Sie sind auf Seite 1von 5

Color Mixing

The palette is the "color factory" from which all colors come from. Just a few rules before we go to specifics: Try not to mix more that three colors at one time. When you have too many in a mix, you actually produce what artists call "dirty colors" or "muddy colors" These resulting colors are unpleasant to look at, and they distract from the total color harmony. It is a good idea to work with as many brushes as necessary to keep each color clean and pure. You can mix colors on the palette or on the canvas. As you add colors to your mix, it is the canvas where the final color interaction will occur. Thus, a color may look perfect on the palette, but totally out of gamma or value when placed on the painting surface. To lighten a color, you must add a lighter color (generally white,) and conversely add more dark color to darken the mix. Colors are considered cool or warm, depending on the color temperature. Warm colors are in the hues of red, yellow, orange, etc. and these colors bring the objects painted closer to the eye of the viewer. Examples of cool colors are blue, blue-green, purple-blue, etc. and these colors make the objects appear as though they are far from the viewer. So, in addition to linear perspective, we use color temperature to place elements within a certain depth. Here are the four basic color group mixes based on the Santa Maria Palette. The top colors are the pure pigments. They form a different color as they mix, and Titanium White has been added to the resulting color to see the change in value.

In this trio, the color on the left is French Ultramarine, followed by Burnt Sienna (1,) Cadmium Yellow Medium(2,) and Alizarin Crimson(3.)1: This is why we don't use Black: French Ultramarine and Burnt Umber create a color that "looks" exactly like black, but it has the advantage of providing you with a cold, or warm black, depending on the amount of each initial color. In addition, when combined with white, it yields a pleasant gray. 2: This mixture is with Cadmium Yellow Medium and provides with a warm green that is very useful, more so, since in our palette we don't use but one green (Viridian) which happens to be in the cool side. 3: Again, since we don't have any purples in our palette, this combination with Alizarin Crimson provides one of the most beautiful and vibrant purples available. The same cannot be said if we use Phthalo instead of French Ultramarine. Keep that in mind as you mix your colors.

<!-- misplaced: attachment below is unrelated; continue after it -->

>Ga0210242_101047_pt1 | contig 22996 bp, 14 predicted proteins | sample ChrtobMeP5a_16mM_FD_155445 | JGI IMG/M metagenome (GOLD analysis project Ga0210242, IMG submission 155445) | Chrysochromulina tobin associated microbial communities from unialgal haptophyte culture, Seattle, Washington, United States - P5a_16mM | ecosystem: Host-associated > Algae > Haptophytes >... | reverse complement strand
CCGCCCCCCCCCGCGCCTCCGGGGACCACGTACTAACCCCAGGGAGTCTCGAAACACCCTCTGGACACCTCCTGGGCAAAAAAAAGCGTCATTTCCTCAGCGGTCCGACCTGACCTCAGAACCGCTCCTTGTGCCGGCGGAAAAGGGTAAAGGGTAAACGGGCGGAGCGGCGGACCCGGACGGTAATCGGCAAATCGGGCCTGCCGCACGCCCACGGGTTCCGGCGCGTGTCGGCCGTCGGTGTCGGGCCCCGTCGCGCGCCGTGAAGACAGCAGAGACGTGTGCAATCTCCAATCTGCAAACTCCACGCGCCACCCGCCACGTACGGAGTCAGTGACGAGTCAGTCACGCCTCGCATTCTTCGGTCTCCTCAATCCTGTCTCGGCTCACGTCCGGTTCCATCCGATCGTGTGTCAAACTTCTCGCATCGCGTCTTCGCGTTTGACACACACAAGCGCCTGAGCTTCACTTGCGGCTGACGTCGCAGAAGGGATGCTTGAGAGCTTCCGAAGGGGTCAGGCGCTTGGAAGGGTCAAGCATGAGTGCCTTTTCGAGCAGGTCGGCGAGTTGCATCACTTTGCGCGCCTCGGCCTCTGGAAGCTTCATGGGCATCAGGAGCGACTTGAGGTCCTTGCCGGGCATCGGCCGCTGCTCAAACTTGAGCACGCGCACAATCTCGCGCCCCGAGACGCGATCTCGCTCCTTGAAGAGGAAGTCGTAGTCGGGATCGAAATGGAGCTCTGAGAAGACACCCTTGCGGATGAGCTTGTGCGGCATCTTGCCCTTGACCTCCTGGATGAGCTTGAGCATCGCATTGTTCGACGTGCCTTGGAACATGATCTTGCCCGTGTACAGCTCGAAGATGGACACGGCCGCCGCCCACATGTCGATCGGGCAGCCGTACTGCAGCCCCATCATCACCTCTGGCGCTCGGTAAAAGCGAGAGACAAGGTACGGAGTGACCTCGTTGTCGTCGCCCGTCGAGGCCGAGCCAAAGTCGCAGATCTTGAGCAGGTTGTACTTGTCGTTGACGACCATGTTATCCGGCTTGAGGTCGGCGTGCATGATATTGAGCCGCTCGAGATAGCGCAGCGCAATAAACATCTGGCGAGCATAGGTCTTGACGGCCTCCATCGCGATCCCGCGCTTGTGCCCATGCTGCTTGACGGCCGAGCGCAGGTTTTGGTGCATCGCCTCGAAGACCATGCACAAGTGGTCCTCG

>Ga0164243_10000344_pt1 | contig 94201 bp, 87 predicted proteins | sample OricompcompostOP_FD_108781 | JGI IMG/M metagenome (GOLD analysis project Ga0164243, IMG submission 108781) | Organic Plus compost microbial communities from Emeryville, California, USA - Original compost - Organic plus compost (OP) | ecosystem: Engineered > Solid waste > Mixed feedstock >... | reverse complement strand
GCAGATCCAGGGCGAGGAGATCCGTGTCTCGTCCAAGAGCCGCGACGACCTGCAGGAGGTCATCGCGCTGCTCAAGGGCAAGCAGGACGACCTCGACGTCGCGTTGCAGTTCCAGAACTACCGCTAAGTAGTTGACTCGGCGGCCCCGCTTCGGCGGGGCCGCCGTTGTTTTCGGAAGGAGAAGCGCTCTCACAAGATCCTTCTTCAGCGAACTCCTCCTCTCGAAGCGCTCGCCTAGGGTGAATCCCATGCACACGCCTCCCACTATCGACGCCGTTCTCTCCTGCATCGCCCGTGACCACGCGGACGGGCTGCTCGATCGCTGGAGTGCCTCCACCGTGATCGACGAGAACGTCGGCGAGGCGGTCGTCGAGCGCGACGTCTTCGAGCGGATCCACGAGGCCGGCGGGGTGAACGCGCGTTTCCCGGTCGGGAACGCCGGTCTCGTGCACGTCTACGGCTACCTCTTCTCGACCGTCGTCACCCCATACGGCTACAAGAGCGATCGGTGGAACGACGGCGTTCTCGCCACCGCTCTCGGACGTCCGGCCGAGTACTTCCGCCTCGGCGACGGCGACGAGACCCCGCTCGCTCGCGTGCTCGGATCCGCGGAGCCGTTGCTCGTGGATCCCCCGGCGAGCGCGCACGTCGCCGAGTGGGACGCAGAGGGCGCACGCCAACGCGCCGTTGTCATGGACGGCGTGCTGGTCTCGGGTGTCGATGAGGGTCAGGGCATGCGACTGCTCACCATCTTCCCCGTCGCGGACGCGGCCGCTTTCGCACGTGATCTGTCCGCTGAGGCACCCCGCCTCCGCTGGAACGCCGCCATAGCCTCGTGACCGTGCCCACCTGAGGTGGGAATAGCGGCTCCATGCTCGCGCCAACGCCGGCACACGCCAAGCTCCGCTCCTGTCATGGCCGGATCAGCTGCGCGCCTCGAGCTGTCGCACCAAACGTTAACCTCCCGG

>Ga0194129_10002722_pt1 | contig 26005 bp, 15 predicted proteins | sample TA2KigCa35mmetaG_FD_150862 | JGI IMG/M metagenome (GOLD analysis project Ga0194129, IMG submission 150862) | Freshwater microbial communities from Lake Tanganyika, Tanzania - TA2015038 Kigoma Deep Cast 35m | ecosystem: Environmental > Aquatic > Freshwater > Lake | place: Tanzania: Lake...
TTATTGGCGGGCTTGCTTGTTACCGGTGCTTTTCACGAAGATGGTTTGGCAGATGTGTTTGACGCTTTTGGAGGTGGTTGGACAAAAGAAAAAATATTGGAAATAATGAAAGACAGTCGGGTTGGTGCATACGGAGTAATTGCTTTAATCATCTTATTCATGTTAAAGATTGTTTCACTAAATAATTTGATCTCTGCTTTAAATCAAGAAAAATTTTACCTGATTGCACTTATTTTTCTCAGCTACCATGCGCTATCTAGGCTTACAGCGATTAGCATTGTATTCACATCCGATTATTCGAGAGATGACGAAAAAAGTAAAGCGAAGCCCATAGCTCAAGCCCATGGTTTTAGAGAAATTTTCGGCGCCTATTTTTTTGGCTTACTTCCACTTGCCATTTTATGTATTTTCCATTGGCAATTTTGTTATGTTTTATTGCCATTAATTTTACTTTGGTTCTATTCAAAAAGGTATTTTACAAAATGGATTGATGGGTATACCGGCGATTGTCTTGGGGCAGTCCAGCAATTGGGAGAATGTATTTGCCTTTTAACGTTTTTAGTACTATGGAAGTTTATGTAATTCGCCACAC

In this trio, the color on the left is Viridian Green, followed by Burnt Amber (4,) Cadmium Yellow Medium (5,) and Yellow Ochre (3.)4: This is a wonderful combination that works great on cool flesh tone on portraits and equally good on landscapes and still lives. When white is added, it provides a very good gray for neutral areas. Practice will help you find the perfect balance for warm or cool colors that come from this family of hues. 5: This mixture with Cadmium

Yellow Medium provides the warmest and brightest green. It can be toned down with Yellow Ochre or cool down even more with a touch of Phthalo Blue. 6: Yet another green to add to our repertoire of greens. This one is also warm, but not as bright as the previous color. Mixed with white, provides a cooler green that is great for sending objects farther into the painting.

In this trio, the color on the left is Phthalo Blue, followed by Cadmium Yellow Medium (7,) Viridian Green (8,) and Titanium White (3.)7: Now you are starting to understand why we don't need greens in our original palette. This is a subtle, unassuming green that is cool yet bright. Be very careful when you use Phthalo Blue because this color is very strong and has the tendency to overpower others. 8: This mixture with Viridian Green gives us one of the best colors for crystal clear water. Monet used it a lot in his seascapes. Mediterranean paintings are loaded with this color. For variety, add a touch of any of the yellow colors. 9: We have not found a more fun color to apply to clean, bright skies than this color. As you paint skies, remember to add a little Yellow Ochre at the top of the painting, and more as you get closer to the horizon.